Why youth shunning Sikh organisations in Singapore?

Talented individuals are attracted to institutions with a mission and organisational culture that resonate with them, argues AMRITPAL SINGH


By Amritpal Singh

It was strange to hear the panelist speak about their worry of finding leaders among the youth to eventually take leadership positions in our community institutions when there were more pressing concerns about the institutions themselves.

I believe that talented individuals are attracted to institutions that have a mission and organisational culture that resonate with them. If we want youth to step up, the institutions need to have a look at themselves first and determine if their mission and culture are relevant, and if not, evolve to fit the needs of the community.

Our institutions had a good understanding of their mission in the old days and people were incredibly driven in executing the mission. It was to provide spiritual guidance to Sangat (congregation) and support to all who arrived in Singapore since civil and social support was not as good back then.

Now, in Singapore, civil and social support services are provided by the government and other agencies with good channels for communication and awareness. If our Gurdwaras want to continue to be community hubs, they must complement or provide enhanced community services to Sangat. Otherwise, people will not see any value-add in services since other organisations do it better. Eventually, if not already, more families will see less reason to make a trip to the Gurdwara for non-spiritual needs.

With the widespread availability of information available from the internet, the role of spiritual guidance provided by the Gurdwaras has been threatened. Not everyone needs to wait till Sunday morning to receive Guru Ji’s Hukam. Live streaming from Gurdwara programmes around the world as well as the many free online resources make accessing Sikhi a breeze. Visiting the Gurdwara has become a social and networking experience for special occasions like weddings or Gurpurabs rather than intentional trips to improve spiritual knowledge and experience.

Sikh institutions in Singapore are still being run the same way they have been for the past decades. The organisational culture stifles any real innovation or evolution to adapt to the changing social needs of our community. For any youth looking in to these organisations, joining such an organisational culture is unattractive and often times depressing.

There was also a comment about new youth organisations sprouting to provide opportunities for spiritual learning. Aside from celebrating such efforts, shouldn’t the incumbent institutions who were supposed to do the same question why this has happened? If the mission of these new and old organisations are the same, has someone dropped the ball in executing the mission? Is the organisational culture of the incumbents attractive for youth to get involved?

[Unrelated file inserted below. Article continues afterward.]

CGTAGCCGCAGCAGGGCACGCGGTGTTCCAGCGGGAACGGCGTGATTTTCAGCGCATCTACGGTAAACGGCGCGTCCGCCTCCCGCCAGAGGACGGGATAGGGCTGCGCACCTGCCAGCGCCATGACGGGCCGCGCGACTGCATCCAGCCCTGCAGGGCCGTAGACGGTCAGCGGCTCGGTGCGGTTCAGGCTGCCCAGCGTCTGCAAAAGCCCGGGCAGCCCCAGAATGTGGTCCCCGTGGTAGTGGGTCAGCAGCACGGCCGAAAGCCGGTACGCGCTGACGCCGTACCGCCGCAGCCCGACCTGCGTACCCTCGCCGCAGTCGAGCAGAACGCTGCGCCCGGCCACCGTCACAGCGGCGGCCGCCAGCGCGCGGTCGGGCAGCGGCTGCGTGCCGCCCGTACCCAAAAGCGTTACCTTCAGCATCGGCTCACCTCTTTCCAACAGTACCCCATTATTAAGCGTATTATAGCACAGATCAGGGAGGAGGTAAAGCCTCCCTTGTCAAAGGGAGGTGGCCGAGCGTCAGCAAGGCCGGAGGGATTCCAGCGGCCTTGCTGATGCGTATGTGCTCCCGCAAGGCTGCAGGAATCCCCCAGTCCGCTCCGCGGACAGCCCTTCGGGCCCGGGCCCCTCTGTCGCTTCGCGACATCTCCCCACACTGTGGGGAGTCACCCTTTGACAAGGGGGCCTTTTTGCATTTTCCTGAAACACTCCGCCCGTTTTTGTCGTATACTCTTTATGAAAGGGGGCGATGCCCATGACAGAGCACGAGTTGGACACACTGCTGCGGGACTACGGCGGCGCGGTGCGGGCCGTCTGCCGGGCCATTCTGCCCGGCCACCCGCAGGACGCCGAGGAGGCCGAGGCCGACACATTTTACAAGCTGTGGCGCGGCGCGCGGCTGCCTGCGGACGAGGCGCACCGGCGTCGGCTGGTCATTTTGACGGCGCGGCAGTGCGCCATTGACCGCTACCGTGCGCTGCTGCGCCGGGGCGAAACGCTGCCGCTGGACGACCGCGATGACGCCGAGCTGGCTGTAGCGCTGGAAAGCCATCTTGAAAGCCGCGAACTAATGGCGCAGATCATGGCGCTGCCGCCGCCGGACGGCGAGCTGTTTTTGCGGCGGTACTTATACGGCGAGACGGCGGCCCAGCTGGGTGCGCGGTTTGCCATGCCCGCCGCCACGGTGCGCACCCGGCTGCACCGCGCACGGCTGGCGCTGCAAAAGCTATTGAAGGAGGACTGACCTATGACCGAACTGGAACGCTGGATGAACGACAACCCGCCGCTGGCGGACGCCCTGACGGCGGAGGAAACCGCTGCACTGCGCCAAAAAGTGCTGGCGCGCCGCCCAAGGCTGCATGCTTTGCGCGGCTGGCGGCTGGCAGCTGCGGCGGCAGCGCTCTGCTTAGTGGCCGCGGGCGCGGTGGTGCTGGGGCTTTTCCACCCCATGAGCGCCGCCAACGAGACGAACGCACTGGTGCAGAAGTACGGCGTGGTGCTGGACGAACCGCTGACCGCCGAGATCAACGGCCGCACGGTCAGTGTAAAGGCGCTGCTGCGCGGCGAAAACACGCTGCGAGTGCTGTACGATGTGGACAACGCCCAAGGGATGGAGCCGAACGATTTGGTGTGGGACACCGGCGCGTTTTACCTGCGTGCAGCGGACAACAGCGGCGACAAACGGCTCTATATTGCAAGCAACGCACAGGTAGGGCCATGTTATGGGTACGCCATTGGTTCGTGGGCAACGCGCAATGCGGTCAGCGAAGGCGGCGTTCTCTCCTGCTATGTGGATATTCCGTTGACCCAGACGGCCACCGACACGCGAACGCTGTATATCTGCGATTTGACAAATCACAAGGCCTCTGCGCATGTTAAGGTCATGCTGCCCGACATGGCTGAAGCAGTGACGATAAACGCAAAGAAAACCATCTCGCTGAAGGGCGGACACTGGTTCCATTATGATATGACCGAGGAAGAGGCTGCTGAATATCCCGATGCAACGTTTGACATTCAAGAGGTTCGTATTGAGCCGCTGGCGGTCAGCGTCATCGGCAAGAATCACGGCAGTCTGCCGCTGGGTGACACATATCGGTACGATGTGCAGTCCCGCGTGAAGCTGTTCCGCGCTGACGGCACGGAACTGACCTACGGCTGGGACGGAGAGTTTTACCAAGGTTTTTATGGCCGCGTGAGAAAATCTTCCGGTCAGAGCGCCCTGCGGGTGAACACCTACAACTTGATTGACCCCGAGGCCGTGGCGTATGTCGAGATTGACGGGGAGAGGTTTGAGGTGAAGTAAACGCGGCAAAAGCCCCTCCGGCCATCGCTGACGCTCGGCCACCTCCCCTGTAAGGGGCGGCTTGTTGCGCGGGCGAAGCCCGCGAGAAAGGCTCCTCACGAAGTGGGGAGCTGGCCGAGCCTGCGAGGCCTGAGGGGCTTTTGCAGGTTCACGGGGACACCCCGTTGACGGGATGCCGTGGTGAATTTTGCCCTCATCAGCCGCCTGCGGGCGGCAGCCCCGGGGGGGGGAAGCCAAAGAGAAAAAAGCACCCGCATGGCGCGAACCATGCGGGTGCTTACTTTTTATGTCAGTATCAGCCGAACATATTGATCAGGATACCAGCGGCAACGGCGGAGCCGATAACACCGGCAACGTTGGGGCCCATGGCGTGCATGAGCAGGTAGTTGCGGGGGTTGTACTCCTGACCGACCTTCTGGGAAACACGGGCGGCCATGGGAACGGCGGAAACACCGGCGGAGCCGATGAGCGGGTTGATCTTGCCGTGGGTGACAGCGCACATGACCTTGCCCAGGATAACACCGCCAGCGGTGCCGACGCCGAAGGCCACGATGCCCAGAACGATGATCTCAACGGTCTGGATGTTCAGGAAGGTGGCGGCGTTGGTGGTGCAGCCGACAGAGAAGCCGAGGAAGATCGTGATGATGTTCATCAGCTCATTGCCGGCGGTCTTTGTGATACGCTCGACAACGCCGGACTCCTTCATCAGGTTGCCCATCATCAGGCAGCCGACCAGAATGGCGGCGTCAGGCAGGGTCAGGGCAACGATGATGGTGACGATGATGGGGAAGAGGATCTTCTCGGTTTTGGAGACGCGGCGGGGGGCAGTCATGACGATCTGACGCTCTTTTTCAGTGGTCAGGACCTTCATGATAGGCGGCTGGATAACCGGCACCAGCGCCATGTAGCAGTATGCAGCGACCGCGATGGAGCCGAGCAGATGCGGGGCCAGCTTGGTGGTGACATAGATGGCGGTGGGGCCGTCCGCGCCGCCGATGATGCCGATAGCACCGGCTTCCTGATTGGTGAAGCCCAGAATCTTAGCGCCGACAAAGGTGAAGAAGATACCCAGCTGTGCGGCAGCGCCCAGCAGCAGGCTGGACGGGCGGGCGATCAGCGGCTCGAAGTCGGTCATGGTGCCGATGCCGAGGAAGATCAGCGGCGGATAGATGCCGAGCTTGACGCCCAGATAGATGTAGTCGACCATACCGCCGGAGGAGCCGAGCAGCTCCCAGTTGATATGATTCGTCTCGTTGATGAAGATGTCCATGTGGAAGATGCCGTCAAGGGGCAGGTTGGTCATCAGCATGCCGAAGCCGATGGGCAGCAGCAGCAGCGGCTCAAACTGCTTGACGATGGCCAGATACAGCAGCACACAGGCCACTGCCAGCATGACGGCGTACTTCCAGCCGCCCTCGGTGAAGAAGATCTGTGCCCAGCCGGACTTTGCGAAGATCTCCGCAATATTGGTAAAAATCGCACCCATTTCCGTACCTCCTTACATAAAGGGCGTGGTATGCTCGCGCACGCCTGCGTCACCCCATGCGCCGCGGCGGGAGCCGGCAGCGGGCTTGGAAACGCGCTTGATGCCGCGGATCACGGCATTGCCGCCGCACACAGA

Ultimately it goes back to what mission they want to fulfil that is relevant to the Sangat in Singapore and whether the organisational culture is able to facilitate good execution of the mission. If they get these right, i have no doubt that youth will step up to join a cause worth fighting for with people that they admire, or at the very least, can work with.

[Amritpal Singh attended a recent Singapore Sikh conference. This note captures the essence of his comment shared at the event]

* This is the opinion of the writer, organisation or publication and does not necessarily represent the views of Asia Samachar.


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Singapore Sikhs told to prepare for major disruptions (Asia Samachar, 26 Nov 2017)

Hearing voices of Singapore Sikh community (Asia Samachar, 11 Nov 2017)

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  1. I agree with Amritpal’s frank view (incidentally one of the few during the discussion on the Sikh community) that enacting some changes in the way our Sikh institutions are managed may yield benefits. The problems quoted at the conference are symptomatic of institutions, and by extension a community (or vice versa), in decline.

    There was talk amongst the panellists about talented Sikh youth not stepping up to serve. We have talented youth, so there well could be some positives to be gained by re-examining our vision and mission, and figuring how to inspire and re-lay the foundations for the upcoming generation of Sikhs. The fact remains that a proportion of our Sikh youth see some of our Sikh institutions as self serving for those who wish to increase their profile and political ambitions.

    It is worth noting that the loudest cheer by far during the session was reserved for the gentleman who proposed the folding in of some Sikh institutions.

  2. Another evidence that their is urgent need for change of mind set of MANAGEMENT COMMITTEES OF GURDWARA JIs and its umbrella body MALAYSIAN GURDWARA COUNCIL and NGOs and go beyond their current priorities to cater for the needs and what will be of interest/benefit to the present day highly educated and inquisitive Y-GEN as they may not be willing to go along with the perceived outdated mindset and thinking of the leaders many of whom may be more interested in continuing to hold the position KERUSI even though some of them may have long passed the age of being able to be active.

    The justification that the majority of the Sanggat wanted them and thus voted them leaving them no choice but to continue in the position should not be acceptable anymore. Everything functioned before their arrival and will continue after their departure as all are ‘disposable’ and it it their fallacy that they are the only ones who can perform. No malice against anyone nor being personal and with humble apologies

    Gur Fateh

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